After the person has finished entering their payment details in the purchase flow, Facebook will return details of the order via the JavaScript callback. This callback is invoked as the purchase flow ends, without necessarily waiting for the transaction to complete. Such transactions may complete asynchronously. As an example, there are payment methods supported by Facebook where the consumer is required to print an order completion form and physically deposit it at their bank. These methods can take hours or even days to complete.

Additionally, there are other circumstances in which the JavaScript callback method of order fulfillment can't be exclusively relied upon. For example, when a person's connectivity to your app is unreliable, the callback may never be triggered. This can happen if the consumer loses connection to the internet mid-flow, or closes their browser.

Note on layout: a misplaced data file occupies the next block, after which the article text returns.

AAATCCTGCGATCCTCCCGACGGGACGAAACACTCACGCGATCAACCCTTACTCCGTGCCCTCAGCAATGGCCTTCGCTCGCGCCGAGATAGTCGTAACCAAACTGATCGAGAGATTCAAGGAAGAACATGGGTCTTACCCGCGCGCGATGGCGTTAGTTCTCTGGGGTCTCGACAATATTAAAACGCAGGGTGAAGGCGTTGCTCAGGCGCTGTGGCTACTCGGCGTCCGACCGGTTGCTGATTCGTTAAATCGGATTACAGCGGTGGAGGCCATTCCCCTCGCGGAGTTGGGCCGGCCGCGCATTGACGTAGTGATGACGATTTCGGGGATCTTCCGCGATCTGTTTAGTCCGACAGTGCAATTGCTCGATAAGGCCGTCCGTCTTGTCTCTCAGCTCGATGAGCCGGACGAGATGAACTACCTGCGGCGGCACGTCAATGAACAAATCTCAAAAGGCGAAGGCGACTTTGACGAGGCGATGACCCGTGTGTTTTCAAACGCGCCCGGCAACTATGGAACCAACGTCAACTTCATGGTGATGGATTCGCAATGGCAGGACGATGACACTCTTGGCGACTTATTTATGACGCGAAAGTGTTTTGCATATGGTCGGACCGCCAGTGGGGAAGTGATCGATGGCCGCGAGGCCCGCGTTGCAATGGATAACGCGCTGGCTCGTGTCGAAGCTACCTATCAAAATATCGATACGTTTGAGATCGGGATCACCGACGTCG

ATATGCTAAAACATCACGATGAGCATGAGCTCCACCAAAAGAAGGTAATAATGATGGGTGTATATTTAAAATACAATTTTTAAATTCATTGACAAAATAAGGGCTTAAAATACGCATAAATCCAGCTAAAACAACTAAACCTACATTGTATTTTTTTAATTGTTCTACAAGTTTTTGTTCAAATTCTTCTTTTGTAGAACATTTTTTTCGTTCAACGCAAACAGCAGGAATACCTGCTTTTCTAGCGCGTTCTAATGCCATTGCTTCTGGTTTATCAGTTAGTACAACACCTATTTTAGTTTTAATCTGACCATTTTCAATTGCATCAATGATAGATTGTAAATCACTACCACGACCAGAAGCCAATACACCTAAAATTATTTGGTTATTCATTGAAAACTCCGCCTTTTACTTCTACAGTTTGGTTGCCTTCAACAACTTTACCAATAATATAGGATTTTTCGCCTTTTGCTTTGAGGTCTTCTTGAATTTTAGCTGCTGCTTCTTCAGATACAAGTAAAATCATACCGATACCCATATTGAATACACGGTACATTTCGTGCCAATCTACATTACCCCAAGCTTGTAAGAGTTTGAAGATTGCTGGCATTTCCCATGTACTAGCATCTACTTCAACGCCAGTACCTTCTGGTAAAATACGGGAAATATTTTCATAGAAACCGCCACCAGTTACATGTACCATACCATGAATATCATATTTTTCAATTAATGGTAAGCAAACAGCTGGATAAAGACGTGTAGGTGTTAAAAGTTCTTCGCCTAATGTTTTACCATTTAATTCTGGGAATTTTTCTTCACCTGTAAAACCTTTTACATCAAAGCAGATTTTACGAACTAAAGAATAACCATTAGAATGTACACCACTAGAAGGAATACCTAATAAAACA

Therefore, whenever there's a change in the actions field of a payment made in your app, Facebook will notify you about it with on the specified webhooks subscription callback. This notification lets you know that a new action has been taken on a payment id, whether it's been charged, refunded or disputed. You can check the current status of the payment by querying the payment object on the Graph API to verify the order state.

Supporting asynchronous order fulfillment is a mandatory requirement of Facebook Payments.

If you haven't seen the payment id before then this is likely a new charge. Conversely, if you have already seen this payment id in your app, than the order has been refunded or disputed. Whatever the state, you are expected to handle the order accordingly in your game, either by granting the in-game item upon successful charge or retracting an item after a refund or dispute. Keep in mind that a payment can be updated after it's marked completed, for instance when Facebook directly updates it with a refund, chargeback or chargeback reversal.